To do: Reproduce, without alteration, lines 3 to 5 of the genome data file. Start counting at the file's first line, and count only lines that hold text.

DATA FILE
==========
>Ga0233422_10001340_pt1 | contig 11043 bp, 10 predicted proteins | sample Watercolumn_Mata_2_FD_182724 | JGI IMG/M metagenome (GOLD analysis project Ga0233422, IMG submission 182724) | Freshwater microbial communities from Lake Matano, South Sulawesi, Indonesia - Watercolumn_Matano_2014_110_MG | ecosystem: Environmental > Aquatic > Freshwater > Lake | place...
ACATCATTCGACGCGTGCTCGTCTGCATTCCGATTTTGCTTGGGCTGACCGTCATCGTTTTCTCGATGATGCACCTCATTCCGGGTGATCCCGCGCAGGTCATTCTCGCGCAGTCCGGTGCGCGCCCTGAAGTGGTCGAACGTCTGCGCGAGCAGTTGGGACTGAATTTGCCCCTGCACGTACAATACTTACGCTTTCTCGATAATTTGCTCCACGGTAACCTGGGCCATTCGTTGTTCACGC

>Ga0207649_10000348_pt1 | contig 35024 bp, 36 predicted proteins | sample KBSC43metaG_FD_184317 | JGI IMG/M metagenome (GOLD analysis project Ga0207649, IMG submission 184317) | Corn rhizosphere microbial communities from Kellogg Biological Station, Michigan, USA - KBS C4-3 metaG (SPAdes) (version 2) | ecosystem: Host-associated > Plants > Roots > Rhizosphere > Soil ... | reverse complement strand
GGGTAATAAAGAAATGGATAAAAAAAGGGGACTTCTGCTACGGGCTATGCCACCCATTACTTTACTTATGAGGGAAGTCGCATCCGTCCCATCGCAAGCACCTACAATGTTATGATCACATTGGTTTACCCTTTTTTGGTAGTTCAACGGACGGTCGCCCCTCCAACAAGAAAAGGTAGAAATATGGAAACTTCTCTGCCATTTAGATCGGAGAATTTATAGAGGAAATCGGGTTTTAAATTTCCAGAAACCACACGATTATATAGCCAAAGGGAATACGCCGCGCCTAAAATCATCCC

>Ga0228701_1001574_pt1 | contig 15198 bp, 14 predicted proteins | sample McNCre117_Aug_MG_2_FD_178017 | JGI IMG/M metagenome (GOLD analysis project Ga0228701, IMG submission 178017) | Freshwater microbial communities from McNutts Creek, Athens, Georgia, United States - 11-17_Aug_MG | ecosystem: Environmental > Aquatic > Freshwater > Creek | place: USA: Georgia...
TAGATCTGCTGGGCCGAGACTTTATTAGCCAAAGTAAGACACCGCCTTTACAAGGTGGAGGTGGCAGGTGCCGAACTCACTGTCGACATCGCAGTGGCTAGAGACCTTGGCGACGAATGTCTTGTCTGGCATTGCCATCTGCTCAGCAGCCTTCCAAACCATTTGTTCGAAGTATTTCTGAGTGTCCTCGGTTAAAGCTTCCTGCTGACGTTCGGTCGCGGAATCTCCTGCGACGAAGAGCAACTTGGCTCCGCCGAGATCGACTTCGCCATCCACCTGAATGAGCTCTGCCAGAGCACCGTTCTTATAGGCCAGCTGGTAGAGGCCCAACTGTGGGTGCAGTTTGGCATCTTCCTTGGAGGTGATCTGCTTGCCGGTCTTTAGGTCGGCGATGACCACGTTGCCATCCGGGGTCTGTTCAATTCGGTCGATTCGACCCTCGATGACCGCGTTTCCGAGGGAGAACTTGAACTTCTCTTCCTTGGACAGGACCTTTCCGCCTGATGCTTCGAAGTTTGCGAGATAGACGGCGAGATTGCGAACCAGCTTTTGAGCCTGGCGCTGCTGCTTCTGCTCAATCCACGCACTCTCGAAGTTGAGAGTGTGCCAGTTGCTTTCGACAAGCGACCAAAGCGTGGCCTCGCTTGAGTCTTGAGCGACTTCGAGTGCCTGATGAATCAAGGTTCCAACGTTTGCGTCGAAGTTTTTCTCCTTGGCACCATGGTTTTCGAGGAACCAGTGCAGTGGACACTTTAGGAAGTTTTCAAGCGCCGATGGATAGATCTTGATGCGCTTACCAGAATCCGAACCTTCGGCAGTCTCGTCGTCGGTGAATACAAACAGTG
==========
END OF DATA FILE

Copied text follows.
>Ga0207649_10000348_pt1 | contig 35024 bp, 36 predicted proteins | sample KBSC43metaG_FD_184317 | JGI IMG/M metagenome (GOLD analysis project Ga0207649, IMG submission 184317) | Corn rhizosphere microbial communities from Kellogg Biological Station, Michigan, USA - KBS C4-3 metaG (SPAdes) (version 2) | ecosystem: Host-associated > Plants > Roots > Rhizosphere > Soil ... | reverse complement strand
GGGTAATAAAGAAATGGATAAAAAAAGGGGACTTCTGCTACGGGCTATGCCACCCATTACTTTACTTATGAGGGAAGTCGCATCCGTCCCATCGCAAGCACCTACAATGTTATGATCACATTGGTTTACCCTTTTTTGGTAGTTCAACGGACGGTCGCCCCTCCAACAAGAAAAGGTAGAAATATGGAAACTTCTCTGCCATTTAGATCGGAGAATTTATAGAGGAAATCGGGTTTTAAATTTCCAGAAACCACACGATTATATAGCCAAAGGGAATACGCCGCGCCTAAAATCATCCC

>Ga0228701_1001574_pt1 | contig 15198 bp, 14 predicted proteins | sample McNCre117_Aug_MG_2_FD_178017 | JGI IMG/M metagenome (GOLD analysis project Ga0228701, IMG submission 178017) | Freshwater microbial communities from McNutts Creek, Athens, Georgia, United States - 11-17_Aug_MG | ecosystem: Environmental > Aquatic > Freshwater > Creek | place: USA: Georgia...